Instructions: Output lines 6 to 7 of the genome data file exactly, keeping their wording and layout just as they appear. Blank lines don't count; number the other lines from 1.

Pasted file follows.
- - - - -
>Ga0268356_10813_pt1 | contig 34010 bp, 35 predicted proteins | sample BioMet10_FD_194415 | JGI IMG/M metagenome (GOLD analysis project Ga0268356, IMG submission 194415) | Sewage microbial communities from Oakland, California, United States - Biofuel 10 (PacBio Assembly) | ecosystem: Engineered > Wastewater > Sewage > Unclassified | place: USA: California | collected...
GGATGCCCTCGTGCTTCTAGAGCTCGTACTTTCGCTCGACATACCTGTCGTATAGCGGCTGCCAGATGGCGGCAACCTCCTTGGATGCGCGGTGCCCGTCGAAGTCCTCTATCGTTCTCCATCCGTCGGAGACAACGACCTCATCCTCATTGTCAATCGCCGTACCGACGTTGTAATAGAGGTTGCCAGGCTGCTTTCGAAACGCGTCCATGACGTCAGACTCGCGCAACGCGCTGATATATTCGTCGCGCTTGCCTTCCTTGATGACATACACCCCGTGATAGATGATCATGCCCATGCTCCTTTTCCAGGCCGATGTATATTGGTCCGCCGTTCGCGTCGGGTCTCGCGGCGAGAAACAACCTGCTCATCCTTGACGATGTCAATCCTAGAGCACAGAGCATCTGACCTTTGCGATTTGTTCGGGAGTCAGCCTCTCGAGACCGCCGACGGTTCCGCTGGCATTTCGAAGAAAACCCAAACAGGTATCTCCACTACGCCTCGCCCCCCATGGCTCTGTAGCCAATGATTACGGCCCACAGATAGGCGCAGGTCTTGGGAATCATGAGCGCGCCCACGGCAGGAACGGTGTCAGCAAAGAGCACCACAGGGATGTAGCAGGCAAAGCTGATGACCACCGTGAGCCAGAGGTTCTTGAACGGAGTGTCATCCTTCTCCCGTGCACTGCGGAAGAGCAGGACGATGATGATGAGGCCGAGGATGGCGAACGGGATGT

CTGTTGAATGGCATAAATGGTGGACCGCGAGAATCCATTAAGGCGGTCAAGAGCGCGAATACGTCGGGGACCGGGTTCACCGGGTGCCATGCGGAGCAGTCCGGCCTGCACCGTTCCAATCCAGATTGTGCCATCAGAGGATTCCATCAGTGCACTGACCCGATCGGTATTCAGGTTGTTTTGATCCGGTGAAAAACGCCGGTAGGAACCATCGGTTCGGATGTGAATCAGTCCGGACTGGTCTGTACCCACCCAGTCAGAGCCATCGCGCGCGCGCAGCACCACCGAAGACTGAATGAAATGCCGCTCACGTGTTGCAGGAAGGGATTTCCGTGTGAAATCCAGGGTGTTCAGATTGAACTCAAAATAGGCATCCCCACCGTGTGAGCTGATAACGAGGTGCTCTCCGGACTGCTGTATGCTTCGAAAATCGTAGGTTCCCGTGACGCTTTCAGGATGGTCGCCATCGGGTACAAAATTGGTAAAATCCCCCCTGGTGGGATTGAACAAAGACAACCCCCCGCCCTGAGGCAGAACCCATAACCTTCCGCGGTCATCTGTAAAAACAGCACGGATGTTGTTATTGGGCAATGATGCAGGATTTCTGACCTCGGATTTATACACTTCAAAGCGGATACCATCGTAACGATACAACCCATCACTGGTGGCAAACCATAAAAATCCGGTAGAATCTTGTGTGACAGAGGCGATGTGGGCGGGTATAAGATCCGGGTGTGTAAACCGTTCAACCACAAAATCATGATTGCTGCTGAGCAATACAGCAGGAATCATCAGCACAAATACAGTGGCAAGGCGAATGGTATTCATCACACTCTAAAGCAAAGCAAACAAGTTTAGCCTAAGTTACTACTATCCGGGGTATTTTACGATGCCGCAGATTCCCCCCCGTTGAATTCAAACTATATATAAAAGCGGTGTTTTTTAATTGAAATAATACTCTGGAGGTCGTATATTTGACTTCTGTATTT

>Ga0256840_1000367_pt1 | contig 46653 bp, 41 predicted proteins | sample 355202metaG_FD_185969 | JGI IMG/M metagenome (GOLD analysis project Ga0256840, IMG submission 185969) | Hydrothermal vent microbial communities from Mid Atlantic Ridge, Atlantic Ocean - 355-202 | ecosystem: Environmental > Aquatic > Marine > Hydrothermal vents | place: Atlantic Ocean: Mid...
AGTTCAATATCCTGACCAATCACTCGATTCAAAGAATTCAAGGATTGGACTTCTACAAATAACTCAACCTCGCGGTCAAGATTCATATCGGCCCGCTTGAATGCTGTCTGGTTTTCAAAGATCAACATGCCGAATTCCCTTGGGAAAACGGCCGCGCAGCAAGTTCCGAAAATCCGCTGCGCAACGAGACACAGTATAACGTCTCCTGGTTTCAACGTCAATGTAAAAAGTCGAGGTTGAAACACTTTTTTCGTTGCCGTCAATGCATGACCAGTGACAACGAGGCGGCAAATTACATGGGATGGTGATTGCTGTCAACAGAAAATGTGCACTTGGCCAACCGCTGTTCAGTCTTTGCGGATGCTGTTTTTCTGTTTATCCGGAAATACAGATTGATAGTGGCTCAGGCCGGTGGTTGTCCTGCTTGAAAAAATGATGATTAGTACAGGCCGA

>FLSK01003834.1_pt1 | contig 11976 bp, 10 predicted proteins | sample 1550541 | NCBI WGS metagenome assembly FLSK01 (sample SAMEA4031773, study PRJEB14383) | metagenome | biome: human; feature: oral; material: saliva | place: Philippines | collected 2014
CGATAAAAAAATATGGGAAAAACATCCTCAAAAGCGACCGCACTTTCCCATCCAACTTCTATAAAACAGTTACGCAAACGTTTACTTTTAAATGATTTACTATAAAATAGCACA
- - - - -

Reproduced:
>FLSK01003834.1_pt1 | contig 11976 bp, 10 predicted proteins | sample 1550541 | NCBI WGS metagenome assembly FLSK01 (sample SAMEA4031773, study PRJEB14383) | metagenome | biome: human; feature: oral; material: saliva | place: Philippines | collected 2014
CGATAAAAAAATATGGGAAAAACATCCTCAAAAGCGACCGCACTTTCCCATCCAACTTCTATAAAACAGTTACGCAAACGTTTACTTTTAAATGATTTACTATAAAATAGCACA